Proof of Vaccination Proves I Care About Life | Rachel Gould
I went to the store earlier this week to return some clothes we had ordered online. When I got to the store I stood in line for my ride, showed my proof of vaccination and ID to the clerk at the door, and walked in. So easy. Everyone was happy to participate in this painless process. A process that protects us all. A process that signals to others that we value protecting the health of the community in which we actively participate. A process in place now in every store here.
I should stop here for a moment and clarify something. This summer we moved from northwest Israel to northwest Germany. I now live in the state of North Rhine-Westphalia (NRW) in Germany. I have resident status and therefore have a German ID card (no, it does not indicate that I am Jewish) and I am treated by the German health system.
For a long time, we have had a 3G rule here: you must be vaccinated (geimpft), retrieved (genesen), or have a valid negative test (getestet) to access public places. Until a few weeks ago, the application of this policy was relatively informal – you presented proof of your 3G status when requested, and in most places it was not requested. Children are tested at school if they are not vaccinated or cured; their student card is sufficient proof of their 3G status when the school is in session.
As infection rates started to climb recently, the national government was able to work with the governments of the 16 states to come up with a new policy of 2G and 2G +. Even with a relatively high vaccination rate and booster shots available to all, the government has chosen to act and act decisively. The G we released is tested (getestet). If you want to go to a store (other than a grocery store or pharmacy), you must present proof of vaccination or convalescence. The same goes for events and even outdoor activities like Christmas markets. And some events deemed 2G + (like my children’s concert at school) require everyone to be tested, regardless of vaccination and recovery status. Children under 16 are not included in this requirement when tested in school. And yes, everyone here masks and only with approved types of masks – N95 or surgical masks.
It is life here and it is not a problem for anyone. We are all members of a society with an obligation to behave in a way that protects others. And if I don’t want to do what is asked of me to protect others, that is my choice, and I will find that my access to society is limited because I choose to opt out. Just to be clear, I am cured, vaccinated and boosted against this virus.
I was appalled to hear the dangerous rhetoric of Minister Eli Avidar in a TOI article on plans to reinstate the Green Pass. I understand that he and others see this as “madness” or a “blow to the citizens” as it is quoted in the article. We can also see the situation differently and that is what we all need to do these days. It is not a burden for employees to request proof of immunization status and identity. It’s no more difficult than the mall security guard looking in my bag or trunk and asking if we have a gun with us. This is normal for life in Israel. And it must be our normal right now to get through this pandemic.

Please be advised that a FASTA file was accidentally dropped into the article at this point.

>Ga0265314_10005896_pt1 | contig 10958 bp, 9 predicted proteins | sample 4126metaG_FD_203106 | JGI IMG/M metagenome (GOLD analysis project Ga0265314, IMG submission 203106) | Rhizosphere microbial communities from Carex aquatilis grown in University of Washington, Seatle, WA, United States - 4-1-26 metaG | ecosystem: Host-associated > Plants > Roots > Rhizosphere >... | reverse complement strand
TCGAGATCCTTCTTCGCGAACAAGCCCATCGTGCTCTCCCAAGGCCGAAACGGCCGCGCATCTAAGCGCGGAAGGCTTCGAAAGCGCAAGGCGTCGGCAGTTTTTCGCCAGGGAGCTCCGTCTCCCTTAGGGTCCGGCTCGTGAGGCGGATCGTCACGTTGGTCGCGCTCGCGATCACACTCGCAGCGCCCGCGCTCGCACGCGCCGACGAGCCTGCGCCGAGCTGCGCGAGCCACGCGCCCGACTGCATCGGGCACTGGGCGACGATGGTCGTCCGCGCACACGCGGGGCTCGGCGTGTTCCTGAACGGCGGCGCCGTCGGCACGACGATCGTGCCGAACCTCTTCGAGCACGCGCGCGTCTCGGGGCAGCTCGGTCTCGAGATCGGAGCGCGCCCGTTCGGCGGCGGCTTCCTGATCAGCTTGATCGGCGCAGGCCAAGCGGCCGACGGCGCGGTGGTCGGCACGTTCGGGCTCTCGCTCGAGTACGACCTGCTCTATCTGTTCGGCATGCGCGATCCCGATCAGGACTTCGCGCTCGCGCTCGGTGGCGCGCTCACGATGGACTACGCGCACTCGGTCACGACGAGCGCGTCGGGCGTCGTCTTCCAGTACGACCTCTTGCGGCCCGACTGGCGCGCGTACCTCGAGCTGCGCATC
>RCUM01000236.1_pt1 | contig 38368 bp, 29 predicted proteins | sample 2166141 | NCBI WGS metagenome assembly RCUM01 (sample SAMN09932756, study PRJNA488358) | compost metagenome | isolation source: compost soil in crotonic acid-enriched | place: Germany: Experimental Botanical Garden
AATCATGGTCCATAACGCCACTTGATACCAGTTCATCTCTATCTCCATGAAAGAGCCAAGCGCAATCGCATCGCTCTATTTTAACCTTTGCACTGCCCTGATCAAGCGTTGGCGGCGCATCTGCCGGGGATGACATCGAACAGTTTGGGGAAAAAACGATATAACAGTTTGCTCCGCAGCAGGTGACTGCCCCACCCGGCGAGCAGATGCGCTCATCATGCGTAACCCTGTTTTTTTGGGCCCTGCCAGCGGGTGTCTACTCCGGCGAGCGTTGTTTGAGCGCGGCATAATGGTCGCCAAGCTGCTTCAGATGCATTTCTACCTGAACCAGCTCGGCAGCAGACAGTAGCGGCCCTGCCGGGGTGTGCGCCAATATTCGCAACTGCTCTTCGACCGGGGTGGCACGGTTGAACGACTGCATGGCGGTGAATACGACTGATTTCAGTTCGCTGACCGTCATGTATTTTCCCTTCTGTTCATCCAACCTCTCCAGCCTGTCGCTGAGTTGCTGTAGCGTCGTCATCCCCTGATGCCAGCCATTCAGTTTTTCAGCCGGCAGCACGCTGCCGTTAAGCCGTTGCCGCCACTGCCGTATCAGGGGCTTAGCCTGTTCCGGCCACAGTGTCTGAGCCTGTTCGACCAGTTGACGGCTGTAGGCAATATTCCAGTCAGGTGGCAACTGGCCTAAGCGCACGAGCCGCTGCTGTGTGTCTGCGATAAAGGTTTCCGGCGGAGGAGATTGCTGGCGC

What these rules indicate is that the government is taking the situation with this virus seriously. This allows the company to signal that it takes this situation seriously and that it attaches importance to protecting the health of its employees and customers. This allows me to signal that I take my responsibility seriously to do what is asked of me to protect public health.
These regulations don’t seem to be slowing down the business sector here. If anything, the lines now in all companies while we wait for our information to be confirmed tell others that these companies are doing well. The demand to go to the stores is clear and visible. And that makes sense because we, like in Israel, have a high vaccination rate. In addition, during outdoor events, the bracelets given to us allow us to move around easily and show our status easily.
If Minister Avidar is truly concerned about the economic consequences of such a policy, he should act to put in place strong economic policies to support these companies in the face of this new reality. Do not bicker with your colleagues, especially within the coalition. Stop gesticulating and demagoguery. Step up and come up with a plan that solves the harm you see in the economy. Signal that the government is taking this seriously and support the workers, don’t make them pawns or use them as excuses.
We need to reframe this whole discussion. It is about reciprocity. Reciprocity with citizens who must take the necessary measures to protect others, including himself. With businesses that make up our economy and depend on healthy citizens who can work and shop. With the government that is supposed to make the country work economically and socially. We are all in the same boat and depend on each other to get through this pandemic. Our systems break down when we forget how interconnected we are with each other. This interconnection is a two-way street and we seem to have forgotten about it.
Economic losses can be compensated. The lost lives are gone forever.
Rachel Gould made her Aliya in 2010 in Haifa and now lives in Yokneam. She is a doctoral candidate in public policy at TAU and focuses on environmental and demographic policies. She was a candidate for the Yokneam city council on the Mekomi list in 2018.